Town attorney resigns, and all heck breaks loose

Photo by Daniel Jackovino Former township attorney Brian Aloia in his Leo Building office, said the hiring of the departed town attorney did not meet legal requirements.
Photo by Daniel Jackovino
Former township attorney Brian Aloia in his Leo Building office, said the hiring of the departed town attorney did not meet legal requirements.

BLOOMFIELD, NJ — Michael Parlavecchio, an attorney with Bevan, Mosca and Giuditta, of Basking Ridge, who had been appointed Bloomfield township attorney on Feb. 1, resigned his township position March 1. The resignation was confirmed by Bloomfield Mayor Michael Venezia.

“It’s procedural,” Venezia said without elaborating.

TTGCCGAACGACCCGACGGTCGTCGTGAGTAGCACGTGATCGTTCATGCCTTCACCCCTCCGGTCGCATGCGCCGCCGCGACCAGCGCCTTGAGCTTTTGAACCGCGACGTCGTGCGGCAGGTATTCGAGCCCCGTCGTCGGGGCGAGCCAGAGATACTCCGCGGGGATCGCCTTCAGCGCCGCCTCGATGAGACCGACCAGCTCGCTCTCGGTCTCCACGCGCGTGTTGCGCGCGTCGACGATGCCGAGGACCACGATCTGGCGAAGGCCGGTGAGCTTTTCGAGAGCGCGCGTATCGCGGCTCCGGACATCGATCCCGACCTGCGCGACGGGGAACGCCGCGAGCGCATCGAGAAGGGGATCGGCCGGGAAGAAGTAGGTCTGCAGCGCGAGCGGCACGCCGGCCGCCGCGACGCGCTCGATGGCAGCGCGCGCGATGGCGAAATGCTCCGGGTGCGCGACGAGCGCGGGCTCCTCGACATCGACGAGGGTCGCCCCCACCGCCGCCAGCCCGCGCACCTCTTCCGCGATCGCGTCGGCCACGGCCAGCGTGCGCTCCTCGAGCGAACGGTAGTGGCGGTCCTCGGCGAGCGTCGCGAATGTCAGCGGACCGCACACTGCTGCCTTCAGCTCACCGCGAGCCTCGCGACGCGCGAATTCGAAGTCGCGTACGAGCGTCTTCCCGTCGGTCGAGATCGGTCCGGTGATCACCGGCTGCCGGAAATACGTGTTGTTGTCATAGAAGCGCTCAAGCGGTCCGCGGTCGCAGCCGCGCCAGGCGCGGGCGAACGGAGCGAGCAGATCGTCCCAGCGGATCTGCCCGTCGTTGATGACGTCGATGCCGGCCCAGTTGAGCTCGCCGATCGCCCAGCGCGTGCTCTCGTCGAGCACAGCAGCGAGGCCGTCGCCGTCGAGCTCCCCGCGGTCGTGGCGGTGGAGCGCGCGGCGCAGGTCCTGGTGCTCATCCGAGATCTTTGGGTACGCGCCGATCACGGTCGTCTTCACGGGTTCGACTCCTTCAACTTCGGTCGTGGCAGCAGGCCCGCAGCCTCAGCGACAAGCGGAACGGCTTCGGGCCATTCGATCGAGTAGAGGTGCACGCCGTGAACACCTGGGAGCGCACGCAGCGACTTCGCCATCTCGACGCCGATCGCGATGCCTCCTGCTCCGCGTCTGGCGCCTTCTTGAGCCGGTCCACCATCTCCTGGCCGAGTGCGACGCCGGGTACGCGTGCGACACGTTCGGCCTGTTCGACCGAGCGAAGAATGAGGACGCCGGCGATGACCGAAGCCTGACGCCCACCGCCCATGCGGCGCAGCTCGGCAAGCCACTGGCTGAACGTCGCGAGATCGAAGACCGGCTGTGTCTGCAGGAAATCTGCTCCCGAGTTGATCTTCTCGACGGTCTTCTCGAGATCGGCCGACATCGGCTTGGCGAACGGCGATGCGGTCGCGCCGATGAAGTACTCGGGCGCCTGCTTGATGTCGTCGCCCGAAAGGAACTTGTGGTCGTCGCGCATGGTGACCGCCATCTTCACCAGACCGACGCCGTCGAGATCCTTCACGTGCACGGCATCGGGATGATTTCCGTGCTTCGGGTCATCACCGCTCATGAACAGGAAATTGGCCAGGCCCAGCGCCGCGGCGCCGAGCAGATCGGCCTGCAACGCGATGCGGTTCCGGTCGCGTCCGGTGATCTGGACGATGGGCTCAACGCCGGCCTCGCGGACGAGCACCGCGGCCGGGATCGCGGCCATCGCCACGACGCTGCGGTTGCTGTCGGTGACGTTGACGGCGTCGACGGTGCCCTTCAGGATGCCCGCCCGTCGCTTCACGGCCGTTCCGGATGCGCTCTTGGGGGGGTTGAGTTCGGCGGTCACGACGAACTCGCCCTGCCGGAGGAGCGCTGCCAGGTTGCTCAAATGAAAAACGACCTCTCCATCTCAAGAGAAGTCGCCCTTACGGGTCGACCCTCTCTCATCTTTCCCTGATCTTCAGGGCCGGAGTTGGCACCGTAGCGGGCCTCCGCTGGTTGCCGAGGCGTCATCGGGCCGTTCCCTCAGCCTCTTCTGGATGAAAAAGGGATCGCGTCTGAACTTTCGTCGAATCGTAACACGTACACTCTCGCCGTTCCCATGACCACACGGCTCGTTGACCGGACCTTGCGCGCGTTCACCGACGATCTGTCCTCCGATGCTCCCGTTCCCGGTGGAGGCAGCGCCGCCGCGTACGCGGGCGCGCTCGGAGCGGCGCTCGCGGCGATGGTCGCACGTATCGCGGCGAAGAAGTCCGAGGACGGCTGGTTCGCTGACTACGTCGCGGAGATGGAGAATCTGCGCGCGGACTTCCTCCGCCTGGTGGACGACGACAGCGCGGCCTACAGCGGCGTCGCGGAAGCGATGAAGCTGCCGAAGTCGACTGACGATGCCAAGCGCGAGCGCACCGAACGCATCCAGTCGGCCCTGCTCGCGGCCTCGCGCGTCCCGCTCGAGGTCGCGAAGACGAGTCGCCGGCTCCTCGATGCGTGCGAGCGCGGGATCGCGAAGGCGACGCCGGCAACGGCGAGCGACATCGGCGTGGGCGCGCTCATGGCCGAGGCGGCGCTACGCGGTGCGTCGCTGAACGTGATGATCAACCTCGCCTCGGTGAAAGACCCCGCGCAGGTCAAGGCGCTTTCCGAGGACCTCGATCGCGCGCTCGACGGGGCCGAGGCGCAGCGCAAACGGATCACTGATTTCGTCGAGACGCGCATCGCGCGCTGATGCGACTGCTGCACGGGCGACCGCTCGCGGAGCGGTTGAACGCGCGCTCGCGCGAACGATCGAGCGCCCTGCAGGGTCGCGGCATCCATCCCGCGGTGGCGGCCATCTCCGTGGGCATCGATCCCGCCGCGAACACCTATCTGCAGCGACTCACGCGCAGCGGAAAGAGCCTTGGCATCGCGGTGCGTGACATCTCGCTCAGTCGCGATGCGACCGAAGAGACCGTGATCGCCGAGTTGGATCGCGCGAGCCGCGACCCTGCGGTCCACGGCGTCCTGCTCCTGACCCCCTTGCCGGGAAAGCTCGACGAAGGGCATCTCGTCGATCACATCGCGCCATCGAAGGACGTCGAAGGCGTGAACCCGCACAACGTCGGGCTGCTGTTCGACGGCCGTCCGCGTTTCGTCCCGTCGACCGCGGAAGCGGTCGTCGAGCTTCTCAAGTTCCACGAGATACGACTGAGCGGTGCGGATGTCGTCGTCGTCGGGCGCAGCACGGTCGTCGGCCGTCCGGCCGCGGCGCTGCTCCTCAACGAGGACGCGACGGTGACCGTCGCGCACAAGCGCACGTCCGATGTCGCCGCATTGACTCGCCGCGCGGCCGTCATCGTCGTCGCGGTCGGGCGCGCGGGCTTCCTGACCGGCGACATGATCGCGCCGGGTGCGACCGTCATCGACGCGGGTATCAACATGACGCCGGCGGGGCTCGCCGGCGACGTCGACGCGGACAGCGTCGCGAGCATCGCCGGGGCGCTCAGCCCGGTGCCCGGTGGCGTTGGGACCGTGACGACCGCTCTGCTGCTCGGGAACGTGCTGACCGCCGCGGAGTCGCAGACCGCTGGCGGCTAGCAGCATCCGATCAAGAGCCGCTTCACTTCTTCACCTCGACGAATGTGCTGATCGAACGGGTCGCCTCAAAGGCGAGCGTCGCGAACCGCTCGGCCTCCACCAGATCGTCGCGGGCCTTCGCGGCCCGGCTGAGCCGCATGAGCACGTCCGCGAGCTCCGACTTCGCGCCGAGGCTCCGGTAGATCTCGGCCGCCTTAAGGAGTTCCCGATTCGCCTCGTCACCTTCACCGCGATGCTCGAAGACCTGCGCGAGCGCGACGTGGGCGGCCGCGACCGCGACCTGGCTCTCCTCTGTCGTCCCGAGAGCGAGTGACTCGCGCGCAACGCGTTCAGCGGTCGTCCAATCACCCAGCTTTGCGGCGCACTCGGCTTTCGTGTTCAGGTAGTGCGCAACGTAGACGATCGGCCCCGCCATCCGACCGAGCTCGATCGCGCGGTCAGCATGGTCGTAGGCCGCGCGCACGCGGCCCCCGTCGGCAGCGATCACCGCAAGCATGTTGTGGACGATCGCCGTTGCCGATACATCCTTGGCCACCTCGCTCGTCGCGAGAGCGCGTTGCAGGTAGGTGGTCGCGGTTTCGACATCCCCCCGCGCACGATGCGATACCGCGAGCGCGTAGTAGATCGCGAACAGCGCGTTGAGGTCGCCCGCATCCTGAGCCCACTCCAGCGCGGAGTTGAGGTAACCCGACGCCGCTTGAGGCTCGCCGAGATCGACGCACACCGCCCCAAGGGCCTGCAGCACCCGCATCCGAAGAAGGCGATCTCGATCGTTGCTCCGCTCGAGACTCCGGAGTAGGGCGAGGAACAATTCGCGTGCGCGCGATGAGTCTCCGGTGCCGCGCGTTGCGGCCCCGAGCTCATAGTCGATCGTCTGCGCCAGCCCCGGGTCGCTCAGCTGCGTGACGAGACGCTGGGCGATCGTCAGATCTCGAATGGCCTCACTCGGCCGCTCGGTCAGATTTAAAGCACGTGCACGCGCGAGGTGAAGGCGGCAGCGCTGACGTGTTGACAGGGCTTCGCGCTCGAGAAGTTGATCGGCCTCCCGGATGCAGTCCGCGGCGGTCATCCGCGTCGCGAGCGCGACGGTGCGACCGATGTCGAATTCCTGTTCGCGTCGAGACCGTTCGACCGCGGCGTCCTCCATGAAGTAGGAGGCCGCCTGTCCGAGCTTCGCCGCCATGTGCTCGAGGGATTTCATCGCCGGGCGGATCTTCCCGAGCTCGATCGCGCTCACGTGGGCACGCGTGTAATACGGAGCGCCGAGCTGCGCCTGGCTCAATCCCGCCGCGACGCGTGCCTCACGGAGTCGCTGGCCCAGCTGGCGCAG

The Township Council had replaced Brian Aloia, who had served as the township attorney since Jan. 1, 2007, in a 3-2 vote, with two abstentions. Voting for the change was Venezia and councilmen Nicholas Joanow and Carlos Pomares; voting against it were councilmen Carlos Bernard and Joseph Lopez. Councilwoman Nina Davis and Councilman Elias Chalet abstained.

Aloia had warned the township he would be taking legal action if he were not reinstated. He has filed papers in Newark Superior Court alleging Parlavecchio’s appointment had not been procedurally legal.

In an interview in his Leo Building office on Monday, the day before Parlavecchio’s resignation, Aloia said he would drop the lawsuit if he were to be reinstated, with back pay, until a successor is legally appointed.

“You can remove the township attorney if you go through the process,” he said. “I, as the township attorney, was put in the odd position because I knew they failed to do that. Since he hasn’t been appointed properly, I should be there as a holdover.”